2/5/20

Mr. Smith Goes to Washington is How Things Should Be


Mr. Smith Goes to Washington (1939)
Directed by Frank Capra
Columbia, 130 minutes, Not-Rated (lots of gosh darns!)
★★★★★

Cynicism over American politics is nothing new. Even George Washington had his detractors. But let’s face it folks, we are living in deeply cynical times. Maybe Mr. Smith Goes to Washington is just the antidote we need.

This Frank Capra comedy/drama is a quintessential New Deal film, a delicious leftover from a time in which millions believed that government could solve their problems. President Franklin Roosevelt, though a wealthy man, often railed against the rich and those who sought to parlay political power into personal gain. Mr. Smith Goes to Washington is based on a Lewis Fowler story titled “The Gentleman from Montana,” but no particular location is identified in the film other than “a Western state.”

The movie opens with a crisis for Governor Hubert “Happy” Hooper (Guy Kibble). One of his state’s U.S. Senators has died and Hooper is faced with appointing a new one. Like everyone else in the state and quite a few in Congress, Hooper is controlled by political boss Jim Taylor (Edward Arnold). Taylor demands that Hooper appoint Henry Hill, who will go along with a scheme to build a dam in a recreational area that, not coincidentally, would make a tidy profit for Taylor and selected cronies. The plan goes slightly awry when Hooper’s six sons and all their pals pressure the governor to appoint their scout leader Jefferson Smith (Jimmy Stewart). Hey, it’s 1939, so who’s going to go against a bunch of kids?

Hooper, Taylor, and the state’s other senator, Joe Paine (Claude Rains) aren’t worried. They see Smith as a gee-whiz rube, plus Smith worships Paine as an icon and mentor. They’re right about the rube part; Smith is in awe of Washington and whenever they or his secretary Clarissa Saunders (Jean Arthur) can’t find him, he’s out sightseeing with star-spangled dust in his eyes. The Lincoln Memorial practically intoxicates Senator Smith. He’s so goofily patriotic that the news media laps it up and he’s too na├»ve to know he’s an object of ridicule. He’s the perfect foil for the Taylor machine. One small problem: Jefferson Smith has a conscience.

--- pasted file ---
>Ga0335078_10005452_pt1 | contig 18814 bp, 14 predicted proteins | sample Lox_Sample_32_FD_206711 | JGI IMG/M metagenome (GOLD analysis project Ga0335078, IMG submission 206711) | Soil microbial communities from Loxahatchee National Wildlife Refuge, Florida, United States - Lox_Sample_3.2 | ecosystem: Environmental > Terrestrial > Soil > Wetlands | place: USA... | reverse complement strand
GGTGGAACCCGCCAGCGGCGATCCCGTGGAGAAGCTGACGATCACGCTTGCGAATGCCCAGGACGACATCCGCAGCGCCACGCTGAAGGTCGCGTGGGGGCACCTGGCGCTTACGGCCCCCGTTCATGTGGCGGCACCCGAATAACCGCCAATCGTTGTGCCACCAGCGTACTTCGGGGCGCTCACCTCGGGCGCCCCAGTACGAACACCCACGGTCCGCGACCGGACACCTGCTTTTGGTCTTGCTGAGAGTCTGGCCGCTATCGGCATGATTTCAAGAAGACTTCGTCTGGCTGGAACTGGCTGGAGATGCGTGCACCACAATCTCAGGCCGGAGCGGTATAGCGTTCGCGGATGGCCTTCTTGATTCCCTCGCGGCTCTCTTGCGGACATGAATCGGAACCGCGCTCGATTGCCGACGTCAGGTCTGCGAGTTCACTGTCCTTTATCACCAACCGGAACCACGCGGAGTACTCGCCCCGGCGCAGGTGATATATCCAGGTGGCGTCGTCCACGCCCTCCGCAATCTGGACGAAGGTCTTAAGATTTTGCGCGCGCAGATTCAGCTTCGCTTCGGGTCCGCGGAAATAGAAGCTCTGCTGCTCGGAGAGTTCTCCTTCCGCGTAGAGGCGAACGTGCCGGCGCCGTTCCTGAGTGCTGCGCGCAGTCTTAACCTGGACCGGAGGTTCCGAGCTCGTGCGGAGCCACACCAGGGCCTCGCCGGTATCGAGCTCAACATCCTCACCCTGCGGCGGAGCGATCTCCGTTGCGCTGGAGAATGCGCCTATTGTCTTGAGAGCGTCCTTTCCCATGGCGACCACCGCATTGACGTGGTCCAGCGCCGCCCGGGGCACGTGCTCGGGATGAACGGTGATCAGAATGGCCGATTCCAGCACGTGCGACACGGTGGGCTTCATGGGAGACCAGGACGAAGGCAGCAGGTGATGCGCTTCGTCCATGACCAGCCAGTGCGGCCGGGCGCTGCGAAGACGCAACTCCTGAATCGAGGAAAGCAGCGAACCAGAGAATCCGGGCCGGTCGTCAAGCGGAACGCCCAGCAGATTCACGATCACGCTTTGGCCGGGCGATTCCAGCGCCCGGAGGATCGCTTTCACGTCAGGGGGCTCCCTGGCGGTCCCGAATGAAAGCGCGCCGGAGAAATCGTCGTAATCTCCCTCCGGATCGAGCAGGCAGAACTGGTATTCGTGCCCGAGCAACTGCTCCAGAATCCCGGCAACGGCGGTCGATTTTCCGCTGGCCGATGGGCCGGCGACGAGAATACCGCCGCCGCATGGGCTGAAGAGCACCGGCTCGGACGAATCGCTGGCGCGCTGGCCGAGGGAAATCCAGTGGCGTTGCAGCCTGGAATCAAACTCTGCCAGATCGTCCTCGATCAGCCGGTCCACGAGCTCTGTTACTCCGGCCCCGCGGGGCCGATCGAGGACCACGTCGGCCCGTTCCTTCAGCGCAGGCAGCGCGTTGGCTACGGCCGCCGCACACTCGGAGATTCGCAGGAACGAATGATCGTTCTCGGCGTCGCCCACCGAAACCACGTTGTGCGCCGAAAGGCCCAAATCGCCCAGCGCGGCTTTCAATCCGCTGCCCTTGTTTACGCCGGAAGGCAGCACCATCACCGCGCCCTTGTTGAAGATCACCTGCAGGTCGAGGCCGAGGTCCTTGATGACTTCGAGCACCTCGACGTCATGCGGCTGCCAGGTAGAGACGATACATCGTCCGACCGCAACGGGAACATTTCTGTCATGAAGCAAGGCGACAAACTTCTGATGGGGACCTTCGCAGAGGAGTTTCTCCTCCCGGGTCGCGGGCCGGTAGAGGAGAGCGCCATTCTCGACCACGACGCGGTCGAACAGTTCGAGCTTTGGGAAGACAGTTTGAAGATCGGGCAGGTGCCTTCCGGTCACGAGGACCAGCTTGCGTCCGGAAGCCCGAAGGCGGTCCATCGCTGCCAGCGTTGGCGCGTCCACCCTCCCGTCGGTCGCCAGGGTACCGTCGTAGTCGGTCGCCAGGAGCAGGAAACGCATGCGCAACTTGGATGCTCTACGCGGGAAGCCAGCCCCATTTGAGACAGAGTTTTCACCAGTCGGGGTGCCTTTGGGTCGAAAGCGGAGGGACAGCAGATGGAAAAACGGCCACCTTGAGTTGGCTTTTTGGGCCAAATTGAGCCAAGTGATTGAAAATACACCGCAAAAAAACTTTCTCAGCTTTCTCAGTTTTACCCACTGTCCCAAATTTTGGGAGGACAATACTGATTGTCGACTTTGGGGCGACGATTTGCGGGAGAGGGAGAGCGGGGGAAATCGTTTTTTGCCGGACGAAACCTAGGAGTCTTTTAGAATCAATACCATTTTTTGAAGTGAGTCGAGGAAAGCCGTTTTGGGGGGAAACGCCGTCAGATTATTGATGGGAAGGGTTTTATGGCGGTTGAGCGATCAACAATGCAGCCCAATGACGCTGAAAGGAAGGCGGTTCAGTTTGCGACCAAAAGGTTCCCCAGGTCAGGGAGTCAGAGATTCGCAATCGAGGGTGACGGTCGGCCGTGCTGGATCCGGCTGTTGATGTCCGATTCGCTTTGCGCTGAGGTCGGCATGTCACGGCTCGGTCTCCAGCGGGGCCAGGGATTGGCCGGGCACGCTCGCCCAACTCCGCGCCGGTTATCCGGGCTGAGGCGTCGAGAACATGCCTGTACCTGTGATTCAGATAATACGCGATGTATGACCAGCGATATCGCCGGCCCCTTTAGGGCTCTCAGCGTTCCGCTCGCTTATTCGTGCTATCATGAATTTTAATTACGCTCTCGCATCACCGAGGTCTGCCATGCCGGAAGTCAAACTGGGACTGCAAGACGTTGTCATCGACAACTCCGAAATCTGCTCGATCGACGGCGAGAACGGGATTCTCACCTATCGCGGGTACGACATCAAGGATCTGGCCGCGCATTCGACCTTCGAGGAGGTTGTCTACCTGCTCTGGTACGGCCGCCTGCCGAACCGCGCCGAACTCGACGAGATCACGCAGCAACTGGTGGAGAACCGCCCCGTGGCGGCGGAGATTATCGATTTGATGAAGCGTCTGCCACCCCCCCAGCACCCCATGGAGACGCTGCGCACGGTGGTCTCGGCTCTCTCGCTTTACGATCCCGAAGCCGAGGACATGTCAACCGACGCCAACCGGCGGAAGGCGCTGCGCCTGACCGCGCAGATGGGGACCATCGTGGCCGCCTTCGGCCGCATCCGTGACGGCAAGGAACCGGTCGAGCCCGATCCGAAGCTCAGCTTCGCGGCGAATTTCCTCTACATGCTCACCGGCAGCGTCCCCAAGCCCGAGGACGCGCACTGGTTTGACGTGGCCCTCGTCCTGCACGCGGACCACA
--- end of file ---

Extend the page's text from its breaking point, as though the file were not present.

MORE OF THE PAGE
This sets the table for high drama. Paine will try various tricks and cajolery, including baiting Smith with his glamorous daughter Susan (Astrid Allwyn). When all else fails, use blackmail, smear, and crucifixion. Soon, Smith goes from joke to villain but, by gum, Jeff Smith learned at the Lincoln Memorial that truth and principle are worth fighting for. Stewart’s filibuster is a legendary Hollywood scene, and Harry Carey’s role of the bemused president of the Senate provides lots of comic relief. Jean Arthur is also perfectly cast as a tough-skinned scoffer trying to recover her ideals.

The best way to enjoy Mr. Smith Goes to Washington is to surrender to its innocence. Historians are fond of saying, “It was a different time,” when discussing the past. Those who roll their eyes at the film’s wonderment and unfiltered patriotism are products of the jaded perspectives of the present. Like all Frank Capra screwball comedies, this one is broad. As in It’s a Wonderful Life, Stewart’s character isn’t meant to be taken literally; Stewart is an Everyman archetype. Nor are Capra’s films intended to snapshots of reality but, gosh darn it, they are the way things should be.

Early on I pegged Mr. Smith as a New Deal film. It, like numerous films from the 1930s, is an indirect reference to FDR. When the writer Tillie Olsen was asked decades later what she recalled of the Great Depression, she noted that it was a time in which ordinary people came to believe that the government was on their side. She gave Roosevelt credit for that. FDR was neither saint nor superhero, but wouldn’t it be nice to experience what Olsen felt? And wouldn’t it be nicer still if the government really was on the side of the masses rather than the asses?

 Mr. Smith Goes to Washington was nominated for 10 Oscars and only captured one. That went to Foster for Best Writing, Original Story, which is ironic as his “The Gentleman from Montana” went unpublished. Want to know why Mr. Smith didn’t win more? 1939 was an extraordinary year in cinema and Mr. Smith had to compete against Gone with the Wind, Goodbye, Mr. Chips, Stagecoach, and The Wizard of Oz. As the years have passed, though, Mr. Smith has weathered better than optimism. The American Film Institute ranks it as #29 on its list of greatest American movies. Give it a watch. It sure beats cynicism.

Rob Weir


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